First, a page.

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Ask any tattooer. They will probably all have the story in one form or another. The longer you have been in the business, the more they all start to fade together.
For me, one of the earliest I can remember was at the third shop I tattooed at, which was a small town shop in an area that was known for its meth problems. I read a lot. Early summer on a slow day was when I loved to sit outside the shop and read in the cool afternoon breeze. When I heard the deep southern accented question of the guy walking up, “Hey mane. Do you werk here?” I knew this was not going to be a fruitful conversation. You just develop a sense of reading people after a while.
When I nodded, the guy produced a tightly rolled baggy of white packed content, then palmed it back into his pocket.
“How much ink can I get for some caine?”
Clearly he had no knowledge of the shop owner’s reputation for hating druggies or the fact that there was almost always at least one off duty law enforcement person hanging out in our shop. Heck, one of our piercers was also a dispatcher for the sheriff’s department. I rolled my eyes, closed my book and walked back inside. When he followed me in, I pointed over my shoulder and told the owner that this gentleman had a question for him. Considering there were two off duty deputies sitting behind the counter, things did not go well for the guy. He was not arrested, but he left in a pretty big hurry after my boss lit into him. As temperamental as he was, this was one thing that I truly respected about that owner.
As I just watched our latest podcast with Oscar Zornosa (episode 98), before he engaged Jake in what was one of the most technical conversations I think we have had, Oscar recounts earlier days of tattooing when he was relegated to shops that were more in line with a lifestyle that people negatively stereotype tattooers as following. While these type places are probably always going to be around, they will hopefully be kept in check by the newer generation of people like Oscar who realize very quickly that they will only grow as artists if they surround themselves with artists who push them to grow.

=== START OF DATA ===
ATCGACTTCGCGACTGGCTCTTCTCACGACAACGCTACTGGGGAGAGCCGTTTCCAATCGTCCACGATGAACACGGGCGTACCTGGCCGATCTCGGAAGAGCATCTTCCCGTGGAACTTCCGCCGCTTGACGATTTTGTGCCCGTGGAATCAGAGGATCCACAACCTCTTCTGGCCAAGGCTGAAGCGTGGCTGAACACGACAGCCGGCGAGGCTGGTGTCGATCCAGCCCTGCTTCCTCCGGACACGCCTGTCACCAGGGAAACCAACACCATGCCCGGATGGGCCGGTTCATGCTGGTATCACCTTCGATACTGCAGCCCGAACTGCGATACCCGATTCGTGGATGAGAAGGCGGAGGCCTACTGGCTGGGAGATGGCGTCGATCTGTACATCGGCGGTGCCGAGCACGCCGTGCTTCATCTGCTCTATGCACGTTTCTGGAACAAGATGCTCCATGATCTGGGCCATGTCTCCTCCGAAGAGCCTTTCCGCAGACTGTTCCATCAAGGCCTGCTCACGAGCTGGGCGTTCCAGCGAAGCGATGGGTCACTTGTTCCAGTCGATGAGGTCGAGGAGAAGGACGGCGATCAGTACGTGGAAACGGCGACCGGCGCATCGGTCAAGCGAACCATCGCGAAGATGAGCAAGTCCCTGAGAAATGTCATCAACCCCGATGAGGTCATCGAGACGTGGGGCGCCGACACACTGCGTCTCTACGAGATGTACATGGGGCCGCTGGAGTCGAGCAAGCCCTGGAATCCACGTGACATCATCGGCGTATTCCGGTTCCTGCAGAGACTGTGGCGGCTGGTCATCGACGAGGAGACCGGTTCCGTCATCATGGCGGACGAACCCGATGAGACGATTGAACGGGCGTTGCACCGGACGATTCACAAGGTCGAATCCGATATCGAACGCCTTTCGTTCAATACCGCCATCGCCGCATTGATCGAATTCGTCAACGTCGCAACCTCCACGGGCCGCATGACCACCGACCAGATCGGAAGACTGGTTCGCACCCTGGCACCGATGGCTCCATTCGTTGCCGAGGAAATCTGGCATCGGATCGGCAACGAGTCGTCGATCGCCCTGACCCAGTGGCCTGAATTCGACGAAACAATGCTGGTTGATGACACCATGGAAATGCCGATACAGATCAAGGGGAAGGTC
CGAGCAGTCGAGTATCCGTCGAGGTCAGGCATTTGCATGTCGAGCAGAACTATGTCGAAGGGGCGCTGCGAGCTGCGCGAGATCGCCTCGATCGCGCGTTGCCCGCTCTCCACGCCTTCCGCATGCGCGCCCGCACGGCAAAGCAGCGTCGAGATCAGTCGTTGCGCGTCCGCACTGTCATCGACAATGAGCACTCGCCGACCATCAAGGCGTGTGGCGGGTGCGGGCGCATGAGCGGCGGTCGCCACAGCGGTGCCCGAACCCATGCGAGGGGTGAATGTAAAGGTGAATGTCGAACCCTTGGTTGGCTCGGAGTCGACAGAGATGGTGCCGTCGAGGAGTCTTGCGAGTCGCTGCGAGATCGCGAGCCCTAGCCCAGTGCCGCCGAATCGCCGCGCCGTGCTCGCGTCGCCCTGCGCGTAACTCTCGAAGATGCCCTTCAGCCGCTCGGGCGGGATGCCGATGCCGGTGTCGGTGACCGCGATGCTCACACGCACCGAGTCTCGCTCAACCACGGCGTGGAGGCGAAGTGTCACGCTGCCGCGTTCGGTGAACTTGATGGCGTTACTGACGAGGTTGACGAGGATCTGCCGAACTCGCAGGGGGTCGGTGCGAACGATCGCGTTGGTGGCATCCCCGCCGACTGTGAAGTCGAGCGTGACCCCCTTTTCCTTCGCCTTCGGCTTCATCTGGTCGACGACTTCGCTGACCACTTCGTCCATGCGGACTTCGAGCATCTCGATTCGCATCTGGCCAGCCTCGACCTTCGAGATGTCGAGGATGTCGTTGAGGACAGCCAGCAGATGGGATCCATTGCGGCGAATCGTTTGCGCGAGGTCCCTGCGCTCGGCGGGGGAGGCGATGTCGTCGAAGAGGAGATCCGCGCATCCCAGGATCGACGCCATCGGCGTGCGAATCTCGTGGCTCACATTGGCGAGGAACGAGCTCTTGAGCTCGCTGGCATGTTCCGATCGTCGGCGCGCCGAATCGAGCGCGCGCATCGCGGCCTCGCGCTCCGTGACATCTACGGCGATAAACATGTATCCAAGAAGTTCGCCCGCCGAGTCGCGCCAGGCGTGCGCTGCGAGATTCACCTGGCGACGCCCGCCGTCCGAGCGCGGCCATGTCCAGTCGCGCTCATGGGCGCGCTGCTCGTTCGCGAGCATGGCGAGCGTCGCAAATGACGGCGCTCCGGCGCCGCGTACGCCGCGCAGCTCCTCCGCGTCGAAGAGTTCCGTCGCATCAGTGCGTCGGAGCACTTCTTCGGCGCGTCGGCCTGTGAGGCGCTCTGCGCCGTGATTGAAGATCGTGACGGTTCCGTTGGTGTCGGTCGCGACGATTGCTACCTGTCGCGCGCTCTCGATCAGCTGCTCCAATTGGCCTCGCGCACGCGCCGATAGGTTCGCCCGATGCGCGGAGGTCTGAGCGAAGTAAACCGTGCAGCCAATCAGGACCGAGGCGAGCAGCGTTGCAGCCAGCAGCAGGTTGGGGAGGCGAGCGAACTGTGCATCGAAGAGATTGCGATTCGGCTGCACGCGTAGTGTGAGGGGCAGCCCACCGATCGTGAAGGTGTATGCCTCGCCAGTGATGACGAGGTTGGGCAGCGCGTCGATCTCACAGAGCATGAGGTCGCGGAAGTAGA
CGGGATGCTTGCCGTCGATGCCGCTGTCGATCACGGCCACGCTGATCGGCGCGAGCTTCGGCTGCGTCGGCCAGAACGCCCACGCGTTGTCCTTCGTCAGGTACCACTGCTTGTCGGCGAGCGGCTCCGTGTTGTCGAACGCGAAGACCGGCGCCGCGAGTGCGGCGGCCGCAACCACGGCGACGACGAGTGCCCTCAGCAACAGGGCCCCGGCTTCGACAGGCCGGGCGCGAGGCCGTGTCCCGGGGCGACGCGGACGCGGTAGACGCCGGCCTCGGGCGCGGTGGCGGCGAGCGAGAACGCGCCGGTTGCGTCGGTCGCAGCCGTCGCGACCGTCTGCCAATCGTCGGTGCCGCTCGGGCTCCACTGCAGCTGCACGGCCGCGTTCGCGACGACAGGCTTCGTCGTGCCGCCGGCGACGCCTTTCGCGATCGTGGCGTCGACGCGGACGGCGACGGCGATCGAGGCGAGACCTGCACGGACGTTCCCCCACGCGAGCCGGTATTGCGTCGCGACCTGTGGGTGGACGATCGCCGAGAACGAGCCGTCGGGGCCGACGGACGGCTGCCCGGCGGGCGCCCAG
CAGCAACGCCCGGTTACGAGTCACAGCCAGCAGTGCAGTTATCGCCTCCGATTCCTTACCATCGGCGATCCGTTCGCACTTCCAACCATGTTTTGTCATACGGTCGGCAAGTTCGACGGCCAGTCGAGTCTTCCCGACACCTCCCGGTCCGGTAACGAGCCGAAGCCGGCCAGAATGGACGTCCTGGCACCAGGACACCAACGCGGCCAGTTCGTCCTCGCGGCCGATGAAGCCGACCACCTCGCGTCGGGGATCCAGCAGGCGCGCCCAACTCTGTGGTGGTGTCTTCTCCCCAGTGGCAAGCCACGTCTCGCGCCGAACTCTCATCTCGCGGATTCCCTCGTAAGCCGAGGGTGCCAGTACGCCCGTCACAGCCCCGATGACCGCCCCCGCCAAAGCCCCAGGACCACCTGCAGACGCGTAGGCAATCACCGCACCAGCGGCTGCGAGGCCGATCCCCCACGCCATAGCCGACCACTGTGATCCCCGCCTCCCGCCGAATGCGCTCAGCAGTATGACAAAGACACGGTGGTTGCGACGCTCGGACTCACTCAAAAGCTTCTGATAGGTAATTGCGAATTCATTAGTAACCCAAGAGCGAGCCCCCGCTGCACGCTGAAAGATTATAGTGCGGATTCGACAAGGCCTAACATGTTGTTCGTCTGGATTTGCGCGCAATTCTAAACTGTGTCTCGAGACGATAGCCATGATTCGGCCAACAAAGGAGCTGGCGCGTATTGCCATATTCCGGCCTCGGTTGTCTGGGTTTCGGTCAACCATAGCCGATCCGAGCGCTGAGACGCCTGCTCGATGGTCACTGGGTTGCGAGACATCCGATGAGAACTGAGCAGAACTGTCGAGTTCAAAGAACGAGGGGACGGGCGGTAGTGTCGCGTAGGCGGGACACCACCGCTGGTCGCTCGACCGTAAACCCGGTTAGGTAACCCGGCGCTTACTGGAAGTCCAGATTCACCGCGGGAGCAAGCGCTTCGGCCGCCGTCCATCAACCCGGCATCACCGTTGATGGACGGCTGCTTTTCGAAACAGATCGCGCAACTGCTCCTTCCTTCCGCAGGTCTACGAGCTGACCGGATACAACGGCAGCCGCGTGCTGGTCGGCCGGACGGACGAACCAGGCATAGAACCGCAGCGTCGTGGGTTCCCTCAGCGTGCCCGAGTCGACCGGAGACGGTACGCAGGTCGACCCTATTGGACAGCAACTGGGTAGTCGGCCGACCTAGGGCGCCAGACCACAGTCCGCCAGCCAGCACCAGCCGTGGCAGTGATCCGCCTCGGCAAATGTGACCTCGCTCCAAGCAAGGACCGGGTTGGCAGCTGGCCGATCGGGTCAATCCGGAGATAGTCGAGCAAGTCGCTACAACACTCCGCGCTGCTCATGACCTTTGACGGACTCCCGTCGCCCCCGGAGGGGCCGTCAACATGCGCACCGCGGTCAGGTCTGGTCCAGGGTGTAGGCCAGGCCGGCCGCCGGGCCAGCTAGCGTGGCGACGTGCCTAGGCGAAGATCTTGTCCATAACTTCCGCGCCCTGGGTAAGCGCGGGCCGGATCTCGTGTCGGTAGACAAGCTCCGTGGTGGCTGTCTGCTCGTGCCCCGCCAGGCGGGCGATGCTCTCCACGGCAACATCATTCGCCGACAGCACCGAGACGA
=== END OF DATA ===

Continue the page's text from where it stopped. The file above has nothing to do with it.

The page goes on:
As a tattooer, I got a lot of foundation skill from working in a small town street shop, drooling out my share of Cherry Creek Flash on the weekends. However, it was the ugly I saw on Friday and Saturday nights that really got to me. Constantly seeing people at their worst really does change your perspective on things. It was this aspect of that shop that made me decide to move back to Memphis and take a break from tattooing that ended up being relatively permanent. Because most of my growth as a young tattooer was left up to me, I grew into what I have to admit is a fairly mediocre tattooer. I can do good solid basic work, but because there was no one to push me, I never progressed beyond that.
When I first joined on with Jake and his crew, I wasn’t sure where it would lead me. What it has done is open my eyes to the growing multitude of young artists, who are focused and driven to both grow and develop beyond the limitations and individual circumstances of their apprenticeships and early experiences. We all have to pay the bills, and when we are starting out that sometimes takes the shape of working in shop environments that are not exactly our first choice.
Work anyway. It is the goal of our site and a plethora of other sources to equip the up and coming generation with the tools to grow faster and be more knowledgeable early on, so that they can pay their bills and build a career with dignity and professionality. Most importantly, keep drawing.
As for the rest of our interview with Oscar, check it out to get some great insight on everything from slowly accepting the benefits that modern technology can yield you as an artists to some very technical shark chum regarding geometric tattoos.
Unlike the normal posting, I’m actually not going to open the floor. We all have our Friday night at the shop stories. We all know the sort of things that people can offer you for your work as well as the negative stereotypes we get in regards to lifestyle. What I would like to see are some comments regarding obstacles you ran into with your growth as an artist and how you can or did overcome them.
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Till next time,